When Blink-182 started gaining popular velocity toward the end of the '90s, the cheeky Southern California pop-punk trio didn't necessarily seem like the scene's top contenders for longevity. The band's early material was unapologetically bratty. Vocalist-bassist Mark Hoppus and vocalist-guitarist Tom DeLonge favored nasal singing styles and a lyrical outlook firmly rooted in the shiftlessness of early adulthood. After all, the band's first bona fide mainstream hit was a song called "What's My Age Again," from the band's classily named third album, 1999's Enema of the State.
Yet almost a decade and a half later (and following a four-year hiatus), Blink-182 remains the biggest-selling and most influential act to emerge from the late-'90s pop-punk stable. The band boasts more than 27 million albums sold to date, and its musical reverberations are felt in a new breed of summer festival stalwarts.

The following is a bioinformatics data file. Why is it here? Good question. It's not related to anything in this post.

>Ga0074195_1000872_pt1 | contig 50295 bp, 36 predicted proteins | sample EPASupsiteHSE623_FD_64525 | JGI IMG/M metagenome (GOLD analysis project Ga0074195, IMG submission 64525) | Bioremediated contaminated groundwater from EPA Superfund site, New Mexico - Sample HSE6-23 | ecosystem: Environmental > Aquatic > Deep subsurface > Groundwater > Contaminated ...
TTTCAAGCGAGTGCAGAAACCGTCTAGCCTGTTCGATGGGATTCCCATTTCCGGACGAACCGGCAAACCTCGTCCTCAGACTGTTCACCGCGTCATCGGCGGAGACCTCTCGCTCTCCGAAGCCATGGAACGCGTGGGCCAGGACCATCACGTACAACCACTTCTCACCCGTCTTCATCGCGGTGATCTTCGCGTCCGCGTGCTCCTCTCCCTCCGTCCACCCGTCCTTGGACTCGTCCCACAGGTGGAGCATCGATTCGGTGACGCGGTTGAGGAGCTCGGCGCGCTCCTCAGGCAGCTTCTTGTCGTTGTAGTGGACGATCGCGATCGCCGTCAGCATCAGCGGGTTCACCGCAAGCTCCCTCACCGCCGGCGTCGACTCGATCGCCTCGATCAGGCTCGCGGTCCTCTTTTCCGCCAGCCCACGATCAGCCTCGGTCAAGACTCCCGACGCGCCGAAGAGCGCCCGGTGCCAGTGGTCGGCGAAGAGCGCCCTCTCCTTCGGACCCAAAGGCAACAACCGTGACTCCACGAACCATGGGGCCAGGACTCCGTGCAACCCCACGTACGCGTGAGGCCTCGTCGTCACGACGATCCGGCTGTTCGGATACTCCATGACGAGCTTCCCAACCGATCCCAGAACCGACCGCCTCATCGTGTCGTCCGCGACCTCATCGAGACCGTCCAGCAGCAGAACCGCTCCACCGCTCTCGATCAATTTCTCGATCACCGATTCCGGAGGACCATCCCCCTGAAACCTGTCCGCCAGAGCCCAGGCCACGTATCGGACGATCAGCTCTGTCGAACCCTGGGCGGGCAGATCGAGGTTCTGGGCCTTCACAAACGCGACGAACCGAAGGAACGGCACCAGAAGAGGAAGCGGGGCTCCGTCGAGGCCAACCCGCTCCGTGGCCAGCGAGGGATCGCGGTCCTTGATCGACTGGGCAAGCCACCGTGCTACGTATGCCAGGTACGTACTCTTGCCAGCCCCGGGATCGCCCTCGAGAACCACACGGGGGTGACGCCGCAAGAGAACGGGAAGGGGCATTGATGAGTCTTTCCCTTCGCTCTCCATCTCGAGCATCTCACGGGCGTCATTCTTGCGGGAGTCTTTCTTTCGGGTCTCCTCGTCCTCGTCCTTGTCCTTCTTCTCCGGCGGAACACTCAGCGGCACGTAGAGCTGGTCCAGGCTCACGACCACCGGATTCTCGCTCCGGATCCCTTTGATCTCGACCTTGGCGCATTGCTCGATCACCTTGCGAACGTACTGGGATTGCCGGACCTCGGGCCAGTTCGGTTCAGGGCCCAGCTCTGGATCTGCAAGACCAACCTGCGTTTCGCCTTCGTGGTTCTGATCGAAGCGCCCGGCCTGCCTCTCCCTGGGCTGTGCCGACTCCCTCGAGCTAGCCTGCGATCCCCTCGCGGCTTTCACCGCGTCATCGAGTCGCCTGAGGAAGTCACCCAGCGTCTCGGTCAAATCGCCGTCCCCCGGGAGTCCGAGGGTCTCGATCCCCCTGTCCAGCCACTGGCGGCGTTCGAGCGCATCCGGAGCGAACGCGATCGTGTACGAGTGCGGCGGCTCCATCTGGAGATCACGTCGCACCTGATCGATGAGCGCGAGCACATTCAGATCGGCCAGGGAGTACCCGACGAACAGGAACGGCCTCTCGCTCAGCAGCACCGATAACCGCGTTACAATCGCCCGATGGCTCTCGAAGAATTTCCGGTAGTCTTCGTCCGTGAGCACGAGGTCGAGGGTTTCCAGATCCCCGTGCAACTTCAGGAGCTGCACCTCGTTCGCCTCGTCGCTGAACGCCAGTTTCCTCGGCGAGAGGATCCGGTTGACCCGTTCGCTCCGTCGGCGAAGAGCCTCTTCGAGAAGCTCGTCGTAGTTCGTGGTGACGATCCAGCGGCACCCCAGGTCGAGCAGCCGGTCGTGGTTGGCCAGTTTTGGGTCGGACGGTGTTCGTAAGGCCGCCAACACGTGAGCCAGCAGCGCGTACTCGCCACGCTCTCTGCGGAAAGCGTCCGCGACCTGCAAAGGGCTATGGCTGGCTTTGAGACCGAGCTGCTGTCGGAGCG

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Reigning pop-punk act All Time Low's frontman Alex Gaskarth has frequently and breathlessly cited a love of Blink-182 as the impetus for starting his own band, as have musicians in similarly fizzy acts such as Forever the Sickest Kids and the more indie-leaning Wavves. In fact, it seems like citing Blink-182 has become downright trendy.